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Sun Devil wins world-building competition with game that imagines a better future

2 ASU grad school scholarships awarded in Worlds for Change Challenge


2 women stand next to each other smiling

ASU animation student Victoria Silva (left) and Vedika Bhasin, an augmented reality artist based in the San Francisco Bay area, both won a $60,000 scholarship to graduate school at ASU in the Worlds for Change Challenge announced recently at the SXSW 20 fest in Austin, Texas.

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April 02, 2024

An Arizona State University student has won a scholarship for graduate school by designing an extended-reality game that reimagines the landscape of her native Guam.

Victoria Silva, an animation major in the School of Art who was one of two Worlds for Change grand prize winners, created “Leeward,” a 3D gardening game about conservation and identity from an indigenous perspective.

The other winner is Vedika Bhasin, an augmented reality artist based in the San Francisco Bay area who designed “Grok,” an extended-reality experience from the perspective of someone with attention-deficit/hyperactivity disorder, with the goal of understanding neurodivergence.

Both artists won a $60,000 scholarship to attend one of ASU’s transdisciplinary extended-reality graduate degree programs at the MIX Center in Mesa or at the ASU California Center Broadway in downtown Los Angeles.

The Herberger Institute for Design and the Arts launched the Worlds for Change Challenge last September, asking artists to create a virtual world illustrating a positive future. The competition was open to any current or recently completed undergraduate student or early-career professional.

Competitors followed this prompt: “Show us a moment of everyday life in the future from a world that you would like to see.”

The winners were announced recently at the SXSW 24 festival in Austin, Texas.

Illustration of plants on a shelf
Silva started the project with a sketch on a Post-it note. Courtesy image

Silva knew about the competition and attended the kickoff event in September, but didn’t think she had any ideas that could change the world. She played around and realized that she had already done much of the work necessary.

“I did the world building on 'Leeward' until I reached the point where I couldn’t work on it anymore. I needed to execute it, but I didn’t have the technical skills,” she said.

So she took an eight-week crash course on how to use the Unreal engine through Code Coven, a coding academy for game developers from marginalized communities.

Silva is CHamoru, an Indigenous person from the island of Guam, a U.S. territory where she was born and raised. Her family moved away 16 years ago.

“One day at my job I was doodling this little concept, ‘What if there was a little place to germinate plants and what if we repurposed things and repaired things?’

“The experience of the game is repairing and rejuvenating the island after the effects of climate change and colonialism and tourism overload,” she said.

“It’s an opportunity to talk about the struggles and things that Pacific Islanders encounter when they’ve moved away and want to reconnect with their island.”

Silva said that, for many people, their only knowledge of Guam is from its history as a battle site during World War II.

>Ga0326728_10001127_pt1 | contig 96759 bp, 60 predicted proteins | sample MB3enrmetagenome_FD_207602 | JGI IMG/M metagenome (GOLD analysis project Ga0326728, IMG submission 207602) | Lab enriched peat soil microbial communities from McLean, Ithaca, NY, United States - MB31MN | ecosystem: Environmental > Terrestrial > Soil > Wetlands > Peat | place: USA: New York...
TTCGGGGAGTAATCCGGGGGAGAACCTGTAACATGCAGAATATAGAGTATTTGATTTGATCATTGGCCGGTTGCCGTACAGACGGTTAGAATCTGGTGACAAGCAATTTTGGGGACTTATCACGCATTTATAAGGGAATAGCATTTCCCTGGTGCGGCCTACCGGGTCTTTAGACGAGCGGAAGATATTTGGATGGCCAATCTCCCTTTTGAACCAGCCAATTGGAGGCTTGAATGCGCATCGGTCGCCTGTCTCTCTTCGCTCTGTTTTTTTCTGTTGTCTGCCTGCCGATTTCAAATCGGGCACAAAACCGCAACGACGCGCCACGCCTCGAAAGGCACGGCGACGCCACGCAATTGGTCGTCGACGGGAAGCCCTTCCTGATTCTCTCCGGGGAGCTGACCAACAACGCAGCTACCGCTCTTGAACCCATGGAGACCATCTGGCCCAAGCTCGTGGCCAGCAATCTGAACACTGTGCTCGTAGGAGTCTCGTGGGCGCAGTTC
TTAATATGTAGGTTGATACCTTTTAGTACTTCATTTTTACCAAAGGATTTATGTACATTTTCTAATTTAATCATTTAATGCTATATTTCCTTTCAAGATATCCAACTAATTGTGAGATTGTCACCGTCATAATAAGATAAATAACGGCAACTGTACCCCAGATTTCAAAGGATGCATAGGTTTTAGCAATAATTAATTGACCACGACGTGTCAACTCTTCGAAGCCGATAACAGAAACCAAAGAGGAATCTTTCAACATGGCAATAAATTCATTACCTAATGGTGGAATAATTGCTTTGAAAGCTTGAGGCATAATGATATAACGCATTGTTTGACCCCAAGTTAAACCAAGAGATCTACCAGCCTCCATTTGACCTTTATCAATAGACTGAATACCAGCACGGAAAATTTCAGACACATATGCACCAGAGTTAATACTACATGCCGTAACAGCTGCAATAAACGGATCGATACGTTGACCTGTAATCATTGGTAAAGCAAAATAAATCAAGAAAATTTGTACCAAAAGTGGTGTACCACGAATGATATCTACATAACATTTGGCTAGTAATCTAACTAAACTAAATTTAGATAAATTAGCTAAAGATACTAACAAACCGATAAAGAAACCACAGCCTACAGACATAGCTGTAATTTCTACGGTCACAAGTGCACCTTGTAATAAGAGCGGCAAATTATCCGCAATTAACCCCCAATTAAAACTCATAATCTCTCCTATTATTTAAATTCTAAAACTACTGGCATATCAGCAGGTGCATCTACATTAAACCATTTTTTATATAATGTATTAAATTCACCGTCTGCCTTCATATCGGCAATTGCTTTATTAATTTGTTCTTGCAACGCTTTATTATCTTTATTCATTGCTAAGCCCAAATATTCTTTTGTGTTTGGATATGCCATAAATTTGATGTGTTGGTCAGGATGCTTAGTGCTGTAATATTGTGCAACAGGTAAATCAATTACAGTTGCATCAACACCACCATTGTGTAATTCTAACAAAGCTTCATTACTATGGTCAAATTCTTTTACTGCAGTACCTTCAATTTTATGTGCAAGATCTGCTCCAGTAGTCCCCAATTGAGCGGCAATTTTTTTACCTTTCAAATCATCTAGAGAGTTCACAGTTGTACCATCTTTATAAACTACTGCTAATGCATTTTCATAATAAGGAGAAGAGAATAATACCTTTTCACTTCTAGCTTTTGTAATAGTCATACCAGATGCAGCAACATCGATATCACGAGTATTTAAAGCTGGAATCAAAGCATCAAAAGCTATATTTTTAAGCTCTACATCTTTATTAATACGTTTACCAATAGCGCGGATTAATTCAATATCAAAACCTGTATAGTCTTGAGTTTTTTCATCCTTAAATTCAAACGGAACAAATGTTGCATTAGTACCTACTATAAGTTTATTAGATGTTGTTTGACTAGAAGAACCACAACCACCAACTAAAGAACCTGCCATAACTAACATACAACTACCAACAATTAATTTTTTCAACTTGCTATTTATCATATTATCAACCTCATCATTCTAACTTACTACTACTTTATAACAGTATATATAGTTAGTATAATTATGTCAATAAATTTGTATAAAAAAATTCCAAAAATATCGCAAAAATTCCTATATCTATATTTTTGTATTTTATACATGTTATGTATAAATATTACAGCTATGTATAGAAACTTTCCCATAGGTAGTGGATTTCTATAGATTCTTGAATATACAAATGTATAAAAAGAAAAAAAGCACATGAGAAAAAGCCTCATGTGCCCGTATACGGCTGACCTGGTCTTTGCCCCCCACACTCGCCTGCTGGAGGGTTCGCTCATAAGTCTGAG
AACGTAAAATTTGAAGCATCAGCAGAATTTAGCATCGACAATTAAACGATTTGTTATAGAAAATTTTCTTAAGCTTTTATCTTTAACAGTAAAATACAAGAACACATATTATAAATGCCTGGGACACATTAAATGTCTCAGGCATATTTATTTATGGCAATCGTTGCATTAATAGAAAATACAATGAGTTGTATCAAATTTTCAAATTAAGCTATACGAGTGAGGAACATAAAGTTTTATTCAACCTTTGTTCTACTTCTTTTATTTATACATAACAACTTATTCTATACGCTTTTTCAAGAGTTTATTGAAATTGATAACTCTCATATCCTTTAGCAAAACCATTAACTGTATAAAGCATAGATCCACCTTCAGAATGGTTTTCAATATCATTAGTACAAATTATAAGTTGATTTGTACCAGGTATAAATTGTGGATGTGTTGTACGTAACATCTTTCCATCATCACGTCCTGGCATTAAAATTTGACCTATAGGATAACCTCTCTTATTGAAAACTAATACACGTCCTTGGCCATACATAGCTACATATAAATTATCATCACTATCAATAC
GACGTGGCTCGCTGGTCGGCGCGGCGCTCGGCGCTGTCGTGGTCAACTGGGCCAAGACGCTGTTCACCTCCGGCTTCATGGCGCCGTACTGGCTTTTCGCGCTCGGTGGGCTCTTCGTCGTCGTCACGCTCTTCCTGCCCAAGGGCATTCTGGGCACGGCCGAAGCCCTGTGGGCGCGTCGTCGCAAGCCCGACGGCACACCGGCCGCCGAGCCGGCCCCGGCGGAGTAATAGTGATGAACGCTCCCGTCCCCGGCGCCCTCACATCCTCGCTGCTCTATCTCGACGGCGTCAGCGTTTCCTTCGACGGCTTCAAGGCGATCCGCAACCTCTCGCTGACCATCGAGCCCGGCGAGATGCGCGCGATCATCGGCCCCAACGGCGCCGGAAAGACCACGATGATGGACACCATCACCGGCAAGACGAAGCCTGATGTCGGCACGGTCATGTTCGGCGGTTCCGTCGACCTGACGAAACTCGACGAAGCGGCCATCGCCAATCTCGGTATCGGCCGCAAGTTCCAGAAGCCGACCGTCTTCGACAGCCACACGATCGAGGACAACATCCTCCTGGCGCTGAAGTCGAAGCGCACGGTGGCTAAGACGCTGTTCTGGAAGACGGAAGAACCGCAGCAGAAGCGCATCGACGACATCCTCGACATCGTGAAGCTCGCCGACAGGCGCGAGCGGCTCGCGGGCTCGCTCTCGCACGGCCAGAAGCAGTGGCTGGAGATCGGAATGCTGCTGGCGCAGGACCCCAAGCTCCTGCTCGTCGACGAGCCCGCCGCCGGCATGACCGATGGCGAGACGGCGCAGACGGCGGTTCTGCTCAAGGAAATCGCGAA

“I wanted the narrative to be more positive,” she said.

She started collecting old photos of different spots in Guam and comparing them with modern photos of the same place. She came across an old photo album on eBay from the 1950s, when a military family was based on Guam.

“There were photos I hadn’t seen before, and one was of a bungalow, which was the first thing I 3D modeled in the game,” she said. She made the bungalow into a greenhouse.

colorful illustration of plants
An illustration from Victoria Silva's game "Leeward." Courtesy image

In the game, the player is an islander who returns for their grandmother's funeral after having spent time away. The player can restore parts of the island through gardening and other actions. Some of the tasks are cultural, such as restoring a mural.

"Leeward" includes weather and natural disasters, like typhoons, volcanos, earthquakes and invasive plant and animal species, as well as real settings, such as the beach, jungle, village and a sacred area that’s been used as a military zone.

The game is not ready for release yet.

“It’s still an early concept, and I’ll work on it as my applied project for the extended arts degree program,” said Silva, who expects to complete her BFA in December.

Silva is already a working artist. She’s part of SaturnHex, a two-person independent art studio in Phoenix focused on illustration and design through silkscreen and risograph printing, and she also teaches screen printing.

“I’m interested in continuing to teach, especially if it’s related to the work I’m doing in making games and storytelling and world building,” she said.

“Even though the project is very focused on an experience of someone from the Pacific and an islander, I hope it’s a game that everyone can learn from and enjoy.”

The Worlds for Change Challenge had several sponsors and partnersThe sponsors were the School for the Future of Innovation in Society, the ASU Thunderbird School of Global Management, the Center for Science and the Imagination, ASU Narrative and Emerging Media, The Luminosity Lab, Dreamscape Learn and the Nemesis Club. Presenting sponsors were Intel+Lenovo, Pixera/AV Stumpfl, Planar/Optitrack and Volvox Labs. Partners were ASU MEDIAted eXperiences Lab, ASU METEOR Studio, Games for Change, Our Future Life and Brelyon. .

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